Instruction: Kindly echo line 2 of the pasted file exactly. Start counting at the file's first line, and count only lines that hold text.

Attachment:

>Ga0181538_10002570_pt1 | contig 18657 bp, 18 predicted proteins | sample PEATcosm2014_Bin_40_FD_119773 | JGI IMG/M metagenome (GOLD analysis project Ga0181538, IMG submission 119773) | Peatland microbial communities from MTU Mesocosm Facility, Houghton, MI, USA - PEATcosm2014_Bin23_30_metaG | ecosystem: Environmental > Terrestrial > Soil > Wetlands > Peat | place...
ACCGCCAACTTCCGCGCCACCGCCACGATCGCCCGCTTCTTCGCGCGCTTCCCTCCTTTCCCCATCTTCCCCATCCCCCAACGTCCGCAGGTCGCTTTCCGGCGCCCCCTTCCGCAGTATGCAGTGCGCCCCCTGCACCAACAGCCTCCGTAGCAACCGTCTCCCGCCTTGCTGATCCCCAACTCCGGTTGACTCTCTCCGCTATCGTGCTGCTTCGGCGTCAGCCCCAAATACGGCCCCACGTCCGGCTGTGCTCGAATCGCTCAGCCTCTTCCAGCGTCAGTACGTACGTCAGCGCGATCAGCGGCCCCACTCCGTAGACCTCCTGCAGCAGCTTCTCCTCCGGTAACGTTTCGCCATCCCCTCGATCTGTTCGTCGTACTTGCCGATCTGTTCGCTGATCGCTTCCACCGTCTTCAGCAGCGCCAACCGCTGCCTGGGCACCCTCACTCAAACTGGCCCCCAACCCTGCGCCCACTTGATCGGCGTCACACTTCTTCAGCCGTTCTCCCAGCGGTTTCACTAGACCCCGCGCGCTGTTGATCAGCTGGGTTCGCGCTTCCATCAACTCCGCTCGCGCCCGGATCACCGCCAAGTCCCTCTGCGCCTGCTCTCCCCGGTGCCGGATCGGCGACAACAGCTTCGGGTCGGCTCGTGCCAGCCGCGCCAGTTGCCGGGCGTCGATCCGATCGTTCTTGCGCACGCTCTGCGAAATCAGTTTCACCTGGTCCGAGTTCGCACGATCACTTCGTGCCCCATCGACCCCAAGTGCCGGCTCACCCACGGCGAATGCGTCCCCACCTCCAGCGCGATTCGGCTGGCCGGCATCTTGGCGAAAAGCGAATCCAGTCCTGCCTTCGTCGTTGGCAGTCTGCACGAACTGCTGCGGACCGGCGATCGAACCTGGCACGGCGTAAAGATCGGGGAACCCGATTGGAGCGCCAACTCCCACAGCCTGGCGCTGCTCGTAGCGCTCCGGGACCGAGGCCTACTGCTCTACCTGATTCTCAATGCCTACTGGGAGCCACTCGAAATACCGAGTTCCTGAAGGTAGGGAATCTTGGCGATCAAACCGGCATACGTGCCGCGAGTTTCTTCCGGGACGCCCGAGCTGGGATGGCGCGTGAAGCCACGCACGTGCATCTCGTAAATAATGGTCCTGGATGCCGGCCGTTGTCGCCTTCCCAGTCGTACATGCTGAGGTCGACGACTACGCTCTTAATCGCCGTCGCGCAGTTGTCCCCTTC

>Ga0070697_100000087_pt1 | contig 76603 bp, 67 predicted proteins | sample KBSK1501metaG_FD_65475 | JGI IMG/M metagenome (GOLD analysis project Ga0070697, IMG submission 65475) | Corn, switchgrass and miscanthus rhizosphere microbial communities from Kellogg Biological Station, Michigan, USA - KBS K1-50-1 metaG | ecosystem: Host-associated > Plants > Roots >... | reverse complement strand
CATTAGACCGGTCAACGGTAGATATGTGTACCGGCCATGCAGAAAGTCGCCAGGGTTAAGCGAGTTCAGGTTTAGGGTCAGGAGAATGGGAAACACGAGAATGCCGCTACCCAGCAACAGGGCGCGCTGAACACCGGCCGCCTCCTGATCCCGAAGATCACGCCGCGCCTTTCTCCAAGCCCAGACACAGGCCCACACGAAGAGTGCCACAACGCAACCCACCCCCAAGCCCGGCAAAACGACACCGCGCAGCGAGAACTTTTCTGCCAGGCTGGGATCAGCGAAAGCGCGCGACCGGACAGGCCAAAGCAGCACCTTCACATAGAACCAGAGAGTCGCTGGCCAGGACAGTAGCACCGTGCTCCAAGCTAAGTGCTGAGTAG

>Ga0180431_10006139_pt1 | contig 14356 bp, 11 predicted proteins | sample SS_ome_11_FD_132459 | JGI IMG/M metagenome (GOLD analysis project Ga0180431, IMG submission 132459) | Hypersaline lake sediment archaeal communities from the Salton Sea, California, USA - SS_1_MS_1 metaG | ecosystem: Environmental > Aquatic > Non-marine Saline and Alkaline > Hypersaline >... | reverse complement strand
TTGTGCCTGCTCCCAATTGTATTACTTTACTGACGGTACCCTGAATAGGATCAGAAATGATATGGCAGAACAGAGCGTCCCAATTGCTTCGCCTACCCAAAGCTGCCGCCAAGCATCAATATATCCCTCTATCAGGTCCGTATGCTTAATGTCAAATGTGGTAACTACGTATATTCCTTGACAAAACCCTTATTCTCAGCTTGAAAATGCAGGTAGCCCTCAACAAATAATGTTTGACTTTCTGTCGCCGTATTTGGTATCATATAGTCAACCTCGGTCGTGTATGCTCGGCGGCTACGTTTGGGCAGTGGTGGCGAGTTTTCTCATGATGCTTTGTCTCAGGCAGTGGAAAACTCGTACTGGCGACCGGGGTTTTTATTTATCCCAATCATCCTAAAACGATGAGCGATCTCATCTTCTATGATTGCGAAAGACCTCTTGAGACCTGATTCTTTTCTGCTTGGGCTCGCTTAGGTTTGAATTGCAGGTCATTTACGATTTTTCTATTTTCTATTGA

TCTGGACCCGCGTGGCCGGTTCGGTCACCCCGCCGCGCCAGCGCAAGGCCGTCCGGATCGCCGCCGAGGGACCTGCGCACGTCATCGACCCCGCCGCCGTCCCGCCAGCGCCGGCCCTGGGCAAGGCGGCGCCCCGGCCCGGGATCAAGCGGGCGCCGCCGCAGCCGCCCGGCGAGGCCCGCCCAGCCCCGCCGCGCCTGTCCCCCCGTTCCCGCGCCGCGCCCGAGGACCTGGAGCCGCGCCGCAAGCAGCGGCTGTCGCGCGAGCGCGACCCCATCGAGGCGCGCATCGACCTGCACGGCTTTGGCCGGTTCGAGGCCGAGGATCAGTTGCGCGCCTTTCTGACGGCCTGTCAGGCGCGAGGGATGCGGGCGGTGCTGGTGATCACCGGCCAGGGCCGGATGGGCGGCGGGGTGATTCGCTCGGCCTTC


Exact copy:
ACCGCCAACTTCCGCGCCACCGCCACGATCGCCCGCTTCTTCGCGCGCTTCCCTCCTTTCCCCATCTTCCCCATCCCCCAACGTCCGCAGGTCGCTTTCCGGCGCCCCCTTCCGCAGTATGCAGTGCGCCCCCTGCACCAACAGCCTCCGTAGCAACCGTCTCCCGCCTTGCTGATCCCCAACTCCGGTTGACTCTCTCCGCTATCGTGCTGCTTCGGCGTCAGCCCCAAATACGGCCCCACGTCCGGCTGTGCTCGAATCGCTCAGCCTCTTCCAGCGTCAGTACGTACGTCAGCGCGATCAGCGGCCCCACTCCGTAGACCTCCTGCAGCAGCTTCTCCTCCGGTAACGTTTCGCCATCCCCTCGATCTGTTCGTCGTACTTGCCGATCTGTTCGCTGATCGCTTCCACCGTCTTCAGCAGCGCCAACCGCTGCCTGGGCACCCTCACTCAAACTGGCCCCCAACCCTGCGCCCACTTGATCGGCGTCACACTTCTTCAGCCGTTCTCCCAGCGGTTTCACTAGACCCCGCGCGCTGTTGATCAGCTGGGTTCGCGCTTCCATCAACTCCGCTCGCGCCCGGATCACCGCCAAGTCCCTCTGCGCCTGCTCTCCCCGGTGCCGGATCGGCGACAACAGCTTCGGGTCGGCTCGTGCCAGCCGCGCCAGTTGCCGGGCGTCGATCCGATCGTTCTTGCGCACGCTCTGCGAAATCAGTTTCACCTGGTCCGAGTTCGCACGATCACTTCGTGCCCCATCGACCCCAAGTGCCGGCTCACCCACGGCGAATGCGTCCCCACCTCCAGCGCGATTCGGCTGGCCGGCATCTTGGCGAAAAGCGAATCCAGTCCTGCCTTCGTCGTTGGCAGTCTGCACGAACTGCTGCGGACCGGCGATCGAACCTGGCACGGCGTAAAGATCGGGGAACCCGATTGGAGCGCCAACTCCCACAGCCTGGCGCTGCTCGTAGCGCTCCGGGACCGAGGCCTACTGCTCTACCTGATTCTCAATGCCTACTGGGAGCCACTCGAAATACCGAGTTCCTGAAGGTAGGGAATCTTGGCGATCAAACCGGCATACGTGCCGCGAGTTTCTTCCGGGACGCCCGAGCTGGGATGGCGCGTGAAGCCACGCACGTGCATCTCGTAAATAATGGTCCTGGATGCCGGCCGTTGTCGCCTTCCCAGTCGTACATGCTGAGGTCGACGACTACGCTCTTAATCGCCGTCGCGCAGTTGTCCCCTTC